Friday, March 29, 2013

Vegan Baileys

vegan baileys.

I started with Angela's recipe on oh she glows. After the coconut milk had cooked down and the whiskey had been added, I had 33 oz total liquid, of which only 6 oz were whiskey. Thus, the overall alcohol content was about 7% alcohol.

Even though I had used all light coconut milk, the resultant product was very thick--and it only got thicker as it sat in the fridge. But it was a bit too rich and not quite boozy enough. So, we added a few more ounces of whiskey, and also some kahlua. And now, it's perfect!

Oh! and, now I know how to make sweetened condensed milk, so... Thai iced tea, you're next!

Vegan Baileys
(adapted from oh she glows)


2 cans (light) coconut milk
1/2 c sugar
3/4 c strong coffee, or to taste
1+ c whiskey, or to taste
kahlua, to taste
pinch of salt

1. In a medium or large pot, add the cans of coconut milk and whisk. Now whisk in the sugar. Bring to a low boil, stirring frequently. Simmer for about 8-10 minutes, while stirring frequently, until it cooks down and thickens slightly.
2. Remove from heat and stir in the coffee.
3. Add a pinch of salt and finally the whiskey and kahlua, to taste.

Tuesday, March 26, 2013

Collards with Smoky Oyster Mushrooms

We fry collards with bacon or other terrible things... why not simulate the same? For this side dish I rehydrated some dried oyster mushrooms, diced them up, and sauteed them with garlic and liquid smoke. I then used these smoky little bits as a base for my sauteed collards. This was a fantastic variation on the garlicky collards I make all the time.

Collards with Smoky Oyster Mushrooms

Tuesday, March 19, 2013

Butter Roasted Black Radish Slices

The initial appearance of this enormous, ungainly vegetable was not promising. But when my friends encouraged me to think of it as a kind of parsnip rather than a bloated radish, things started to click into place.

I peeled this thing, halved it lengthwise, and then sliced it into 1/2-in slices. I lightly coated these slices in melted earth balance, sprinkled with salt, then roasted them at 400* for 20 minutes, flipped and roasted for 10 minutes more. When they were slightly soft, I broiled them until they got nice and golden (only a few minutes). These were INCREDIBLE out of the oven, but--even though I eat cold leftovers regularly since I don't have a microwave--they were pretty strange cold. Eat them all fresh, or reheat well.

Butter Roasted Black Radish Slices

Sunday, March 17, 2013

Mango Chili

So... this recipe was incredible.

I fully intended to make bittersweet's cranberry chili. But then I realized that all my frozen cranberries had gone into a sauce at Thanksgiving, which had too much cinnamon/cloves/sugar/etc to be considered for this chili. What to do?! At that moment I saw some mangoes in my freezer -- Devon had gifted me them (fresh) a few weeks prior, and I'd had no use for them, so I peeled and froze them. Surely, I thought, mangos can fill in for cranberries, with their tangy acidity!

Game on. Since mangos are sweeter, I omitted the sugar from the original recipe. I added some cumin, bay leaf, and more minced mushrooms, and I doubled the garlic. I used kidney beans as my main protein, and I added some nutritional yeast near the end for extra richness. I found that I needed to add more water than called for, and that the recipe was quite spicy (and this is me talking). Oh, and I halved the recipe (it still made a lot!).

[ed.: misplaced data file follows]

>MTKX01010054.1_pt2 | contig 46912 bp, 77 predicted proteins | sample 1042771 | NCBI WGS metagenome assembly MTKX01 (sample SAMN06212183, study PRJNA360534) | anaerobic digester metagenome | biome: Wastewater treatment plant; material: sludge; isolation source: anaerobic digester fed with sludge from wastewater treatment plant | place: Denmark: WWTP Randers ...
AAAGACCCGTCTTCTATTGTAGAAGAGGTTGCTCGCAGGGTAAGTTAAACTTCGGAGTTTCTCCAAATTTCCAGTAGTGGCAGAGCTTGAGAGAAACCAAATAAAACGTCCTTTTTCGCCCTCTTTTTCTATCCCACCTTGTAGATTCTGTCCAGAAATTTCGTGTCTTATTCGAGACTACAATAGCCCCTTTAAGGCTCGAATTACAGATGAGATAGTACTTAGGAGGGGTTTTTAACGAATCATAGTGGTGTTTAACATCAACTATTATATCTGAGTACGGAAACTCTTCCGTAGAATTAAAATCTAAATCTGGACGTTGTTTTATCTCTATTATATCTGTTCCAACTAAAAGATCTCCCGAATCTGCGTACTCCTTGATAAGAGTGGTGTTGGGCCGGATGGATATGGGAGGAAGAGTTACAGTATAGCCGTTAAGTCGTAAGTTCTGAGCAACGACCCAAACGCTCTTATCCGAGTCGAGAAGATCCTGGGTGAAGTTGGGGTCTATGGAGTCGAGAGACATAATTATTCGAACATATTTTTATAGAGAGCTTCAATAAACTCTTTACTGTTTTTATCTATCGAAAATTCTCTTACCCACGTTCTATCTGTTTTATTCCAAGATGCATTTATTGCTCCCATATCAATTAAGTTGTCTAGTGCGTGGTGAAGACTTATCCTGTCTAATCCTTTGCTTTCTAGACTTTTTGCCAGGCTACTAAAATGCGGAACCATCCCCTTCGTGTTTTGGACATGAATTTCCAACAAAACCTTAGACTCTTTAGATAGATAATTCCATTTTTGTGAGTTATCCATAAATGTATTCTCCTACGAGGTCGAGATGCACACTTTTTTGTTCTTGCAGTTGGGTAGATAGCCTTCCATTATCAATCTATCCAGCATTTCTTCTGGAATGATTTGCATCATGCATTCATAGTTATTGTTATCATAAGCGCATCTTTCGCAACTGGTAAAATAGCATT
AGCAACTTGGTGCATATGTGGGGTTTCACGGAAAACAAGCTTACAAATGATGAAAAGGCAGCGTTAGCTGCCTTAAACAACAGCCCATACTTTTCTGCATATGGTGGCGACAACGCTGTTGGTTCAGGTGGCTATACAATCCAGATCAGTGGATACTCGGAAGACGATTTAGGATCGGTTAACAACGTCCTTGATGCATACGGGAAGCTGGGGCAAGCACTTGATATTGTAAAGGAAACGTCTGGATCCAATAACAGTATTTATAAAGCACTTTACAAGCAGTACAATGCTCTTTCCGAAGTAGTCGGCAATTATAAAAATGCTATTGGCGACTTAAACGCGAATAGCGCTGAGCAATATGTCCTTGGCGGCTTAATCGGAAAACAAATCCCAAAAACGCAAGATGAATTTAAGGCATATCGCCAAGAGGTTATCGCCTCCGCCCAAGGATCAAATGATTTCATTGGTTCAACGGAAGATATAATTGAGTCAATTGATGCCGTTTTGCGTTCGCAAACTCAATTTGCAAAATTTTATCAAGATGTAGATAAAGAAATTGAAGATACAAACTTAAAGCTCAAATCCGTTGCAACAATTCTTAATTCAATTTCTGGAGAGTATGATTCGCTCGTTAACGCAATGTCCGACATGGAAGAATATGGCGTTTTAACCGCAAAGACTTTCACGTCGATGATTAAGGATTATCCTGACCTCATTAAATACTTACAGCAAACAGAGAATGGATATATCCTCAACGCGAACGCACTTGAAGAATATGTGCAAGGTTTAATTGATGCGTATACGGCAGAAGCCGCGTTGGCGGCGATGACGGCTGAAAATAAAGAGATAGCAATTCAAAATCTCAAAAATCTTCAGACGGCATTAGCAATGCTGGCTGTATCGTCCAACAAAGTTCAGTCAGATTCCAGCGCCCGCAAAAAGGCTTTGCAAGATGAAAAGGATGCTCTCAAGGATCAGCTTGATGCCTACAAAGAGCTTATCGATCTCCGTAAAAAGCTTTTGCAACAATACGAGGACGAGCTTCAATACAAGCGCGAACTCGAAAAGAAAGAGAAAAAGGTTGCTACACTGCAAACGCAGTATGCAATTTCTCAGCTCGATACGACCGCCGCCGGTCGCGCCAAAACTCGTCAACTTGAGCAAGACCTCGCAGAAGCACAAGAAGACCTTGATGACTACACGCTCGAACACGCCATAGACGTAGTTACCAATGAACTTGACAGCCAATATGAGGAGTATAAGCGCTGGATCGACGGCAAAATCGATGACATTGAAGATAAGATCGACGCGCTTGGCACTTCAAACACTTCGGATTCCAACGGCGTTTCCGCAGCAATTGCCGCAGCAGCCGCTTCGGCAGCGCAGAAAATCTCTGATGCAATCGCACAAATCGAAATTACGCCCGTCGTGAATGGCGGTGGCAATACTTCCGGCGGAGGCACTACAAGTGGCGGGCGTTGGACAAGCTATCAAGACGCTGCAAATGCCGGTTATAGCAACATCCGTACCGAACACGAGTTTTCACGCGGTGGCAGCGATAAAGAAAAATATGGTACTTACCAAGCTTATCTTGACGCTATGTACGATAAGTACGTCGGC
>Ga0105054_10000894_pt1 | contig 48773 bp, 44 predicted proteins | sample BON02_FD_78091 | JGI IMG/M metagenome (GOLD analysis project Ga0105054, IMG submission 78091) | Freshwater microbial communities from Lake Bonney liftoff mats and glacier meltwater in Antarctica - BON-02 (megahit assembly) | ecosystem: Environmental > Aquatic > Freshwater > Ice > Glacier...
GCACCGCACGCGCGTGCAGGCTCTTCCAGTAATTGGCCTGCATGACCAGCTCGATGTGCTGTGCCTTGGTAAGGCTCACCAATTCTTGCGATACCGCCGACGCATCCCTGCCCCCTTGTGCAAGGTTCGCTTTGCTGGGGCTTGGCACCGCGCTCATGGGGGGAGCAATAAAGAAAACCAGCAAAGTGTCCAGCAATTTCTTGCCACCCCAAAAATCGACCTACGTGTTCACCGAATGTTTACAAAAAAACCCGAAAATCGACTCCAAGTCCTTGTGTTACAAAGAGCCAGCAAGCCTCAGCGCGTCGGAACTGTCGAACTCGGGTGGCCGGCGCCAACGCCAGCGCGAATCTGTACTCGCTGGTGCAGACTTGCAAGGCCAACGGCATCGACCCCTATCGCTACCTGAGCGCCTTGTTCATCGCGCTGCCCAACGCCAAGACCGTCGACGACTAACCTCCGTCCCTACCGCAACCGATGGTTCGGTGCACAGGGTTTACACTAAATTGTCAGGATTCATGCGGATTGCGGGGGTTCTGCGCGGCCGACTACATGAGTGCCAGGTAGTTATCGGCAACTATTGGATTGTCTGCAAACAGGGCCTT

I ate this chili with some sauteed chard and corn (photo below).

Mango Chili

1 TB olive oil
1/2 onion, chopped
1/2 carrot, diced
1 stalk celery, diced
1 tsp cumin seed
pinch salt
1 bay leaf
2 cloves garlic, minced
8 oz fresh mushrooms, finely chopped
1 c mango, fresh or frozen, chopped
1/2 jalapeno pepper, finely diced (or less--this was spicy)
1.5 TB chili powder
1/2 can chopped tomatoes (about 1 c)
1 TB tomato paste
1/2 c prepared salsa
2 c kidney beans (1 can)
1/4 c bulgur
1/2 c water
salt, to taste
1/4 c nutritional yeast (optional)

1. In a large stock pot, pour in the oil, swirling to coat the bottom of your vessel, and set over medium heat. Add in your onion, carrot, and celery, sauteing until softened and aromatic; about 5 minutes. Introduce the garlic next and continue cooking until the onions begin to look lightly golden brown. This should take between 7 – 10 more minutes, but you’re better off keeping an eye on it rather than timing it. Add a small pinch of salt if they begin threatening to stick.
2. Toss in the re-hydrated mushrooms next, along with the mango and jalapeno. Turn down the heat to medium-low, and let the mango soften a bit. After a few minutes, use the back of your spoon or spatula to crush the mango against the side of the pan, helping to break them down and release their pectin. Give them about 10 minutes, more or less, to get acquainted.
3. Starting with the lower amount of chili powder, sprinkle it in and stir well, incorporating it thoroughly with the other ingredients. Quickly add in the chopped tomatoes, liquid and all, to prevent those spices from burning. Scrape the bottom of the pan with your stirring utensil to properly deglaze and ensure that nothing is left sticking there. From that point, add in the rest of the ingredients except for the salt, taking care to first work the paste out so that it’s smoothly dissolved into the stew without any large blobs remaining.
4. Cover, reduce the heat just slightly again to keep it at a low simmer, and the chili gently bubble away for about 30 additional minutes. Stir and check for consistency periodically. Near the end of the cooking time, adjust the amount of chili powder and salt to taste, and stir in nutritional yeast. When it’s properly thick and the bulgur is tender, you’re good to ladle it up and enjoy! Top as desired, or of course, feel free to just eat it straight. Serves 6.